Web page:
Bell sees possibilities in introducing conflict resolution skills and alternatives to violence to settle disputes in elementary schools.
“If we can at least make a significant dent in the number of incidents and reduce the trauma,” Cobb said, “then I believe what we create here can be a model for cities our size.”
Recycling subsidy considered
Roanoke’s popular single-stream recycling program is likely about to get more expensive if the council approves a suggested subsidy that would almost double the city’s cost to $524,220 a year.
The program, which allows residents to toss paper, plastic, glass and metal products into a single bin for recycling, has been largely self-sustaining. The cost of recycling under the city’s contract with Recycling and Disposal Solutions is $34.55 per ton, compared with $53.50 per ton to send it to the landfill.
However, changes in the recycling market, especially the closing of the Chinese market for recyclables, have left recycling processors like RDS in the lurch. They’ve had to stockpile materials they’re contracted to take but they now have difficulty selling.
Director of Public Works Bob Bengtson said that in current conditions, RDS’s business model is not sustainable. The company said last year it was operating in the red.
The company has asked the city to increase what it pays to the company per year under its contract by $234,000 in the hopes that the company can remain solvent — and the city will continue to have a place to send its recyclables — until the recycling market woes abate.
The council didn’t vote but seemed amenable to spending the money on a program they consider an important part of their portfolio of environmental sustainability initiatives.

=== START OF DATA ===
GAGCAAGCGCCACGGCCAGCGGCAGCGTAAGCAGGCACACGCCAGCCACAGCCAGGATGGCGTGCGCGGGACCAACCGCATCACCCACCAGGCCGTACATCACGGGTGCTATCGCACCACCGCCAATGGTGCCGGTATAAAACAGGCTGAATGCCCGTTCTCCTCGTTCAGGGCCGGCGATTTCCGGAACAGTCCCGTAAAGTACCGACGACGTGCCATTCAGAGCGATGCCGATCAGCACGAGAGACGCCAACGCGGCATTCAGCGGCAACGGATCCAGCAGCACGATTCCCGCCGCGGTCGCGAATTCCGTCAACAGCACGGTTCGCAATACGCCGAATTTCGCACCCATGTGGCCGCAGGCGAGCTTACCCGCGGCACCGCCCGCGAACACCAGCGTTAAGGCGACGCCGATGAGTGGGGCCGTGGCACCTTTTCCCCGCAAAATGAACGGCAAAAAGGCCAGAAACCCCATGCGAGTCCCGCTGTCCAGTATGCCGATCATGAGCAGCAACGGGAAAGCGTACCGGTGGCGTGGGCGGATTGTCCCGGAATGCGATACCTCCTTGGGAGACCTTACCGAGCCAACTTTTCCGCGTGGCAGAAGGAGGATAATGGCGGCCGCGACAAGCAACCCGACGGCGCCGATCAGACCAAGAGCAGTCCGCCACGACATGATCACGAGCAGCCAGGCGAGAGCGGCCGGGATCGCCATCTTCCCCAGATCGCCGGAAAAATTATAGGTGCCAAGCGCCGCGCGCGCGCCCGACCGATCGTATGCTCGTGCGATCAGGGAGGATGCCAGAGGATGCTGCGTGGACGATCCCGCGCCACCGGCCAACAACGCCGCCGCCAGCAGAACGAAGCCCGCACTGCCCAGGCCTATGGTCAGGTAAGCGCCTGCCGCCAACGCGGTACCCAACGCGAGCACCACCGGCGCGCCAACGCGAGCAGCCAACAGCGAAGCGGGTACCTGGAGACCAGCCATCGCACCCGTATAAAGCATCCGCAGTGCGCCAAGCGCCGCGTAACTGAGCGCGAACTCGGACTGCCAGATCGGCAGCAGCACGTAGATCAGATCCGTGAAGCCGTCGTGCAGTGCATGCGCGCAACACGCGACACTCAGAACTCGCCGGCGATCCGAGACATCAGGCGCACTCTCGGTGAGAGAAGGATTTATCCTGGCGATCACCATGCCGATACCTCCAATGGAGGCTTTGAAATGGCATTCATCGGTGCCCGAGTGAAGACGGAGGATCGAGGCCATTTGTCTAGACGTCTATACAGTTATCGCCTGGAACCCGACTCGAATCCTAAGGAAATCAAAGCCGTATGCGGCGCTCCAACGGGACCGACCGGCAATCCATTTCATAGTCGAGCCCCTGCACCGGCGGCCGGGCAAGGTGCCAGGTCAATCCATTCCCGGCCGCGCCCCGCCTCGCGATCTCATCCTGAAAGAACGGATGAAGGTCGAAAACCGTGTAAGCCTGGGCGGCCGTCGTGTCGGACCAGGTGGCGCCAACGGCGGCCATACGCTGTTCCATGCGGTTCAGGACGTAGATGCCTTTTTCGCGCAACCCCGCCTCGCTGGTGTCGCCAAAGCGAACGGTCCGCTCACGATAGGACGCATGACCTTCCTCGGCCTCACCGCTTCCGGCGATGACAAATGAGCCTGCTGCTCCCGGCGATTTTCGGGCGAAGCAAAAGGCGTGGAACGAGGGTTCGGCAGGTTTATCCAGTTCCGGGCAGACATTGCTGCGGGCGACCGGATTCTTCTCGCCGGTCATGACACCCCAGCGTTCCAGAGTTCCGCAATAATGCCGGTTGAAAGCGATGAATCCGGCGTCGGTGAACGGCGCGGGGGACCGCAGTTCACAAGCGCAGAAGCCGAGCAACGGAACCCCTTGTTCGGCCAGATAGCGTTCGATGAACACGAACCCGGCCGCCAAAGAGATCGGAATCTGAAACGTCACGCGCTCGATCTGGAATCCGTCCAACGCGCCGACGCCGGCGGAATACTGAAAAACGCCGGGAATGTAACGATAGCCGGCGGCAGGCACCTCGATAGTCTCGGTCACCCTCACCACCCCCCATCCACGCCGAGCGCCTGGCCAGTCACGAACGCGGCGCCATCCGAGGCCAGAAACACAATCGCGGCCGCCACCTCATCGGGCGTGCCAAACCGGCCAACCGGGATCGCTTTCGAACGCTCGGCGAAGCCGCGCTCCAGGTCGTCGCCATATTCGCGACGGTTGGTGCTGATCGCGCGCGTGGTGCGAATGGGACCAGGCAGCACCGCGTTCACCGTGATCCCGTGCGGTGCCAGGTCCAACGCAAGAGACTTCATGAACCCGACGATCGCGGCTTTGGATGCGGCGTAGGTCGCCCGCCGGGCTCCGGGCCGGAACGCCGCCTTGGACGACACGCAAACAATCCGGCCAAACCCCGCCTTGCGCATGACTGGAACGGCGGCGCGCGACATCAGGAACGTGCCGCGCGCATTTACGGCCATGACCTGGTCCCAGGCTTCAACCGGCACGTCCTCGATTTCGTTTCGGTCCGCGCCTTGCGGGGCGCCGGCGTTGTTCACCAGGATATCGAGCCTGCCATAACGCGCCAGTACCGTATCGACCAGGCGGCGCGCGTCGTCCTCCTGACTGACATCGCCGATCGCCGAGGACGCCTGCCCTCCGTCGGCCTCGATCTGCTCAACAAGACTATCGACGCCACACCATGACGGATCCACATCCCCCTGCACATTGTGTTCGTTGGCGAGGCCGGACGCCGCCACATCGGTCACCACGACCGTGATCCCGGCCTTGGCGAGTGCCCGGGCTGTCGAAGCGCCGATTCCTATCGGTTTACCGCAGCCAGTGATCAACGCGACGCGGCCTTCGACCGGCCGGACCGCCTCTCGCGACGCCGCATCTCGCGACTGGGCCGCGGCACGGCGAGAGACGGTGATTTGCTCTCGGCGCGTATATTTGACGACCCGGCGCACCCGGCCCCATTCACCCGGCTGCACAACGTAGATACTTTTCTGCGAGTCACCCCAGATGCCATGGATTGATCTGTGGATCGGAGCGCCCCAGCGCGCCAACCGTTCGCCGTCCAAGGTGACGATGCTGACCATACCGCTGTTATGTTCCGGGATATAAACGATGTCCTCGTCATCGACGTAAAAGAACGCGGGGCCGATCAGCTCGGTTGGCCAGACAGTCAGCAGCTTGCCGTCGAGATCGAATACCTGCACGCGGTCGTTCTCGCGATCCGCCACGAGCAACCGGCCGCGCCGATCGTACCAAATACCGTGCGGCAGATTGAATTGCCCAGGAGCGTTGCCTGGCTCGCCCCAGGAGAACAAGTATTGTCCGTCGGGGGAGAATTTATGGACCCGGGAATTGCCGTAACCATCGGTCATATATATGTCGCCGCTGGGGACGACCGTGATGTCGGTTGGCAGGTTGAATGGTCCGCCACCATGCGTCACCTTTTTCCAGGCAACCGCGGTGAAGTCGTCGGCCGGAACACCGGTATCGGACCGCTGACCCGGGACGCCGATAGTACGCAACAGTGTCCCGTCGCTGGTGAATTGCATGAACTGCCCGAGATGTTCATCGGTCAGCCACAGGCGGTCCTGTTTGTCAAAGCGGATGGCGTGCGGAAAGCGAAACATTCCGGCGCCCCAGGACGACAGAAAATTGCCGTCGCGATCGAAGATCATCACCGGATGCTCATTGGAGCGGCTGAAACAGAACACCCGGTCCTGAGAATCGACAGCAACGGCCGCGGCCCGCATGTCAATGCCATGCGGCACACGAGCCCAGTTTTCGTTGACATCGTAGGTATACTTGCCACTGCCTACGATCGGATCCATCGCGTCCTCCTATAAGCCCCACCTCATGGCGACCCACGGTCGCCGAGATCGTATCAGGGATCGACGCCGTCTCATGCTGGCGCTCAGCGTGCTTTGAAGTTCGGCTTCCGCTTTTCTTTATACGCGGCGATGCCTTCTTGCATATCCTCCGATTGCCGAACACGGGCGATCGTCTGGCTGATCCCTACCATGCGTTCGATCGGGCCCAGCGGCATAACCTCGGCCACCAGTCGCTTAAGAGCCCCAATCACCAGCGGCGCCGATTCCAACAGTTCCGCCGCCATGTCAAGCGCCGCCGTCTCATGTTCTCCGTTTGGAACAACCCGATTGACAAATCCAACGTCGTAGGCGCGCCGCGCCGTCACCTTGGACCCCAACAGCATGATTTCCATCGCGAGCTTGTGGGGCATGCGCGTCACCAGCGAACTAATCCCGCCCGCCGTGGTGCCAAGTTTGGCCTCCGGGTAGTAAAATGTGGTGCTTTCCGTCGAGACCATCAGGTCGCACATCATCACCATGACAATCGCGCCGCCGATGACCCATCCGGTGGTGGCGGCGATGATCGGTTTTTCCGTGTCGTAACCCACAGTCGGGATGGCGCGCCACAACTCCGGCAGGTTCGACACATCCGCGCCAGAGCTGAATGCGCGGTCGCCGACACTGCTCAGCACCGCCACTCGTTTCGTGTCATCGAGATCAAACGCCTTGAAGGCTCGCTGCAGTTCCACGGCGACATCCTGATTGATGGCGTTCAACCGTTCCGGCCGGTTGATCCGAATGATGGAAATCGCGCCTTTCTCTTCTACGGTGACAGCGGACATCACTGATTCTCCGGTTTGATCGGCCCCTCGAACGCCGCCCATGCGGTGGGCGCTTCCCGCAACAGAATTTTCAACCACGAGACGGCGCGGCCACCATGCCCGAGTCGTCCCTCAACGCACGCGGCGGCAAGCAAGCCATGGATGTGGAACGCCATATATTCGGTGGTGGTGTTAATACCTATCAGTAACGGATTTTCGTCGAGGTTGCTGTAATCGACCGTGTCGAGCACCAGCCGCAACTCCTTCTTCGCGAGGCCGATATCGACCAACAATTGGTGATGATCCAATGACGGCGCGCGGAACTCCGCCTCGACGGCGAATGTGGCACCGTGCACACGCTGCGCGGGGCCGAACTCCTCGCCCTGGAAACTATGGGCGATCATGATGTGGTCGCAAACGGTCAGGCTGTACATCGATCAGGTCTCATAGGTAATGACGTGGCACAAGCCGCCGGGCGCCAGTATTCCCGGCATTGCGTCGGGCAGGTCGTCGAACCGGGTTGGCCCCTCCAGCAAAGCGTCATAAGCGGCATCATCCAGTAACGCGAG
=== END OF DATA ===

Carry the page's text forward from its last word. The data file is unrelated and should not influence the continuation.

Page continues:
Bengston said he expect council will be presented with a resolution at its next meeting in two weeks to amend the contract with RDS.
The scooters are coming
The council paved the way Monday for dockless electric scooters popular in many cities to take to Roanoke streets as soon as this summer.
The members unanimously approved amendments to the city code and authorized creation of a permitting process and fees for vendors of the scooters.
City Planning Director Chris Chittum said that could mean that one or more of the three scooter companies that have already contacted the city could have the vehicles on the street here sometime this summer.
The scooters are stationed around the city, not locked into docs like the Zagster rental bicycles already here. Users activate them and pay for their use via a smartphone app and just drop them off at their destination when they’re done.
City regulations bar them from certain locations, such as sidewalks and greenways, and the companies themselves require users to prove via a photograph that the scooters are left in authorized locations. Each night, the scooters are retrieved, charged and redistributed across the city for use the next day.
The companies that have expressed interest in operating in Roanoke are Lime, Bolt and Spin, Chittum said.
Staff writer Henri Gendreau contributed to this report.